Chris James and Robin Millar of the United Kingdom both lost their vision after birth because of a genetic condition known as retinitis pigmentosa, in which light-sensitive cells in the eye stop working. Now, surgeons have partially restored vision to both men with tiny electronic chips that promise to help the blind see the same way cochlear implants have helped the deaf hear. Teams of doctors at the Oxford Eye Hospital and King's College Hospital in London embedded the small square chips—0.12 by 0.12 inches—in a thin sheet of tissue at the backs of the men's eyes. As soon as they were switched on, the chips began performing the duties of defunct photoreceptors—also called rods and cones—converting light into electrical impulses that travel to the brain. A thin cable threaded beneath the skin connects the chip to a battery pack, which also sits under the skin near the ear.

Chris James told the BBC that "there was a 'magic moment' when the implant was switched on for the first time and he saw flashing lights." James and Millar must now learn to interpret the patchwork of bright and dark spots they see in order to recognize people and objects in the world around them. So far, James says he distinguish the outlines of nearby objects.

Retina Implant AG, a medical technology company in Germany, designed the chips that James and Millar received; surgeons have implanted similar chips in at least 10 other patients so far as part of clinical trials. Eberhart Zrenner of the University of Tubingen, who helped found Retina Implant AG, has been improving the chips over the past decade, making them safer and more portable. In a special report on "Tomorrow's Medicine" in the May issue of Scientific American, I wrote about Zrenner's research and a Finnish man named Miikka Terho who also went blind because of retinitis pigmentosa. In 2008, Terho received an earlier version of Zrenner's chip:

"Miikka Terho knows the difference between an apple and a banana. He can tell you that one is round and sweet and crunches when you bite it and that the other is long and curved and turns to mush if you let it ripen too long. But if you ask him to tell one fruit from the other without touching, smelling or tasting them, he is at a loss. Terho is completely blind. For three months in 2008, however, he recovered the ability to distinguish an apple and banana by sight thanks to a tiny electronic chip that researchers implanted in his left eye. Though brief, the new technology's initial success has permanently changed the prospects for Terho and many others like him."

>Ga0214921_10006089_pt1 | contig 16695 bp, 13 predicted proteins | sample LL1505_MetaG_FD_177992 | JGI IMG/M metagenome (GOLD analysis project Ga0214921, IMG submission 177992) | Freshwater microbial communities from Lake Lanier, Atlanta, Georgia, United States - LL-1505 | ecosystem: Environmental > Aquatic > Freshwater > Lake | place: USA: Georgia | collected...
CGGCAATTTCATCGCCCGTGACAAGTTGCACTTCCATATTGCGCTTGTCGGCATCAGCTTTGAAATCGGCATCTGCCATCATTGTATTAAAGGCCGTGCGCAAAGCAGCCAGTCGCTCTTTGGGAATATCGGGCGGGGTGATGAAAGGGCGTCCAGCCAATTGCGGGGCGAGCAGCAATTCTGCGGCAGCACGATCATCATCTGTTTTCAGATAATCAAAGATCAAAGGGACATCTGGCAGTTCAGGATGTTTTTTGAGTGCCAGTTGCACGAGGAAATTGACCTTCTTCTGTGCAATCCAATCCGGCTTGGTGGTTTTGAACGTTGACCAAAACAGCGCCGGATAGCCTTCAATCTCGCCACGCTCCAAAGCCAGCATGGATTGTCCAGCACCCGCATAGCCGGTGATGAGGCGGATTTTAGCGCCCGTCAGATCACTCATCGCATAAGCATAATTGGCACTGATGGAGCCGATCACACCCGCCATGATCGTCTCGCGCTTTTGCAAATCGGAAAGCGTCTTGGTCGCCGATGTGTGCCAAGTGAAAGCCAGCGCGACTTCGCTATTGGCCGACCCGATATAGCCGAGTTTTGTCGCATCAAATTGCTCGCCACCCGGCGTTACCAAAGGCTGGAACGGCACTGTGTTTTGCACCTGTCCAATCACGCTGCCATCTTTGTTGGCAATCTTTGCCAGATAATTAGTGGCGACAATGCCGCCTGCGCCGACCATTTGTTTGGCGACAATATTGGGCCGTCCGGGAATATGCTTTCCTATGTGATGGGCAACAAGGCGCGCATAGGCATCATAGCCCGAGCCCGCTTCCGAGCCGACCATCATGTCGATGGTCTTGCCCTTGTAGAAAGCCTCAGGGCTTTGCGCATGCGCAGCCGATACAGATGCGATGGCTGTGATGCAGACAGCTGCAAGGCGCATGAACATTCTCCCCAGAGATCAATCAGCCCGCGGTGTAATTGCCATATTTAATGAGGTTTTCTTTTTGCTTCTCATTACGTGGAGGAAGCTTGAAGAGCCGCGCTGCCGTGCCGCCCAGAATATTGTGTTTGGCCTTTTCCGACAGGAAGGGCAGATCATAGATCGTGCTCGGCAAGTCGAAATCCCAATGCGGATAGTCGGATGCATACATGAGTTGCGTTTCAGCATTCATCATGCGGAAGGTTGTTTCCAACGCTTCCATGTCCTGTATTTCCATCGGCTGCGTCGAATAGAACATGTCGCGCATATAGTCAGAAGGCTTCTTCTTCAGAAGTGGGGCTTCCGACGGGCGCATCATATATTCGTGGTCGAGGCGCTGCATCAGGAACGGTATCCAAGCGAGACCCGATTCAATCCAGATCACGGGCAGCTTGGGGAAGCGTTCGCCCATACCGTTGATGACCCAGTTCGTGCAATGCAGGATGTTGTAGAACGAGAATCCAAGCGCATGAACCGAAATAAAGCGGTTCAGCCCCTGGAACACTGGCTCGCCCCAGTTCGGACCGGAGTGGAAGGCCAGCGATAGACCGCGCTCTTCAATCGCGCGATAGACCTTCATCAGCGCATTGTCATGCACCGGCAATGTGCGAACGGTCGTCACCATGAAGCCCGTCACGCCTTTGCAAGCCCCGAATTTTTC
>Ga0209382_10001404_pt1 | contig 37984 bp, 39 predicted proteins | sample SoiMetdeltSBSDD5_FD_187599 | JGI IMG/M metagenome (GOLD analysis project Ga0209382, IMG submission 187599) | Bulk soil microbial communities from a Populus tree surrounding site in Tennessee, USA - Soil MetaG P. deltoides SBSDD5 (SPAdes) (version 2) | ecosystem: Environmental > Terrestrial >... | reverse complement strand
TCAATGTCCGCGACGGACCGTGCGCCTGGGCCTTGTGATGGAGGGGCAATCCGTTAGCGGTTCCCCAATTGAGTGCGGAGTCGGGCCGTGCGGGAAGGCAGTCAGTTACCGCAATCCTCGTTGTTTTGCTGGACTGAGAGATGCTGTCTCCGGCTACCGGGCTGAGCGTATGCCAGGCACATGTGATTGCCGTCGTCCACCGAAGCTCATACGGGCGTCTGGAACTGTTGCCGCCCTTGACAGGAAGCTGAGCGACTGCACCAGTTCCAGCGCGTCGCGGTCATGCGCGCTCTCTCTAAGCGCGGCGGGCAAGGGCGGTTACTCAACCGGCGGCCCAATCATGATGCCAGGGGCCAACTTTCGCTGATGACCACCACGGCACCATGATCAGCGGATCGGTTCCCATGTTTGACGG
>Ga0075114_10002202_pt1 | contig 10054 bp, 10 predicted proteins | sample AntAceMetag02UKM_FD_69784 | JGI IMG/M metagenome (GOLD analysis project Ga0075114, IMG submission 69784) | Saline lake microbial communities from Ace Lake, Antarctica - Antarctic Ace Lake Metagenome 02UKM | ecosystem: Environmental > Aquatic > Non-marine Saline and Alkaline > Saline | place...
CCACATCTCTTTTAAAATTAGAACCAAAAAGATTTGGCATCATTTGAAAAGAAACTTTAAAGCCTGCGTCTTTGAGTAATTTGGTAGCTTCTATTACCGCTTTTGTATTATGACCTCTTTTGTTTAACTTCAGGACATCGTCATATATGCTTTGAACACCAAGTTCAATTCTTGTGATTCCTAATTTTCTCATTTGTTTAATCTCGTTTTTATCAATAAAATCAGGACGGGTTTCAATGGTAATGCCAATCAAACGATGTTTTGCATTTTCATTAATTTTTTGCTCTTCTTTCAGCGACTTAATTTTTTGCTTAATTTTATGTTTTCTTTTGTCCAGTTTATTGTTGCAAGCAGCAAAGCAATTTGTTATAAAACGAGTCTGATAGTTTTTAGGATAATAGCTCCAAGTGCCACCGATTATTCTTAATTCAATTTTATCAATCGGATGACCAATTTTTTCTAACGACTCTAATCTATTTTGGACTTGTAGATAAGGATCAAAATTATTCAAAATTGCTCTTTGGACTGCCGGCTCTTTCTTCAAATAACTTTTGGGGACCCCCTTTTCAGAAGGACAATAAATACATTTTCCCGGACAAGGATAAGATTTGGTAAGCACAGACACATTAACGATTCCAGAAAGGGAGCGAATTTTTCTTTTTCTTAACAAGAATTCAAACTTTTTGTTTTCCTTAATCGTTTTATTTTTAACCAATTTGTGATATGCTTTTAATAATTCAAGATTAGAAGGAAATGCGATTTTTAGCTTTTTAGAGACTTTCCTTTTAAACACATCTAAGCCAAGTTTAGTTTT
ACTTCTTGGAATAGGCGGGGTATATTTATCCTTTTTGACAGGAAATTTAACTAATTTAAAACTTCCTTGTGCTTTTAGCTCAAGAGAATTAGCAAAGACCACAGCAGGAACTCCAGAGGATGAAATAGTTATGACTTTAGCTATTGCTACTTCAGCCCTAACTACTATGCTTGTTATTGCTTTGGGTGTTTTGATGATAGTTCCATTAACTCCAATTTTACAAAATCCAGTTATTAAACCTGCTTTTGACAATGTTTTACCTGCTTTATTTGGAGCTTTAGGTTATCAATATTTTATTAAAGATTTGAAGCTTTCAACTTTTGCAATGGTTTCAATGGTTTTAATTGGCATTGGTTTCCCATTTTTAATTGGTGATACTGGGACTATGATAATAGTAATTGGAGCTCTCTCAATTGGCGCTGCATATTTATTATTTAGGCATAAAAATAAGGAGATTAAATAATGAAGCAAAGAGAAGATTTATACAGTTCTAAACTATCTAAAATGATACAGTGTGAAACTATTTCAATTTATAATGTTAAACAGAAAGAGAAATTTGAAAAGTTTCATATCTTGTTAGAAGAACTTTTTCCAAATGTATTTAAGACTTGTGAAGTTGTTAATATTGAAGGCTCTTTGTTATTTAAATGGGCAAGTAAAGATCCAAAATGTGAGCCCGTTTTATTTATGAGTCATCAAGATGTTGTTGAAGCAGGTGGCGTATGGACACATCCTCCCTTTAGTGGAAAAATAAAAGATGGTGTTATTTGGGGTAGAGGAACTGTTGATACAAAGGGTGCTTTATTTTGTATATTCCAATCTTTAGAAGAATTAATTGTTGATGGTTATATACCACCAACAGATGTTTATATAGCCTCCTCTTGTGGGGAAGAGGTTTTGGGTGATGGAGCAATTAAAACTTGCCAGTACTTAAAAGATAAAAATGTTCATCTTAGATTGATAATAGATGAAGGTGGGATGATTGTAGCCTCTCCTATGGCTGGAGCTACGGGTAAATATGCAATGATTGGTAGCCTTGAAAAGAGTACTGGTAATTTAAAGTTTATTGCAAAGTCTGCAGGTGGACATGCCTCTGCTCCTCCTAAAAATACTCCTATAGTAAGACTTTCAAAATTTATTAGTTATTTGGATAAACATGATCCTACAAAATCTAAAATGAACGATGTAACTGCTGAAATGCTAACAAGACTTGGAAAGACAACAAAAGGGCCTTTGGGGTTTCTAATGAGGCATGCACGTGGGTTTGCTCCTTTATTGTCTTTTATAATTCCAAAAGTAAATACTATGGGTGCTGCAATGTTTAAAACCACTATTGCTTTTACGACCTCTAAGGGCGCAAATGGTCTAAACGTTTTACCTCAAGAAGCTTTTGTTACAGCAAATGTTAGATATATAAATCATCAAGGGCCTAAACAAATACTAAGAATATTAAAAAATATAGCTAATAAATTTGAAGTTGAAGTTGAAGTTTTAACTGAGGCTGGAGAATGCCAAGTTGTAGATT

When Terho recognized the fruit as part of a laboratory test of the implant, everyone in the room burst into applause and celebratory laughter. The researchers captured the triumphant moment on video:

Current retinal implants cannot help people with glaucoma or other conditions that degrade the optic nerve. And the chips do not offer the blind crisp and colorful images. Rather, they open small, veiled windows on the world, as though one were looking at silhouettes behind a sheer curtain. But the ability to identify food, tools and sometimes people's faces by sight—even if the images are blurry or indistinct—is a huge improvement over complete blindness.

Retina Implant AG is not the only company engineering retinal implants. California-based Second Sight has also achieved remarkable results by combining an implant with a miniature camera mounted on a pair of glasses. All the recent successes suggest that affordable retinal implants should be available in just a few years. Retinitis pigmentosa and similar conditions have been long been defined as "incurable." Clearly, medical textbooks are due for an update.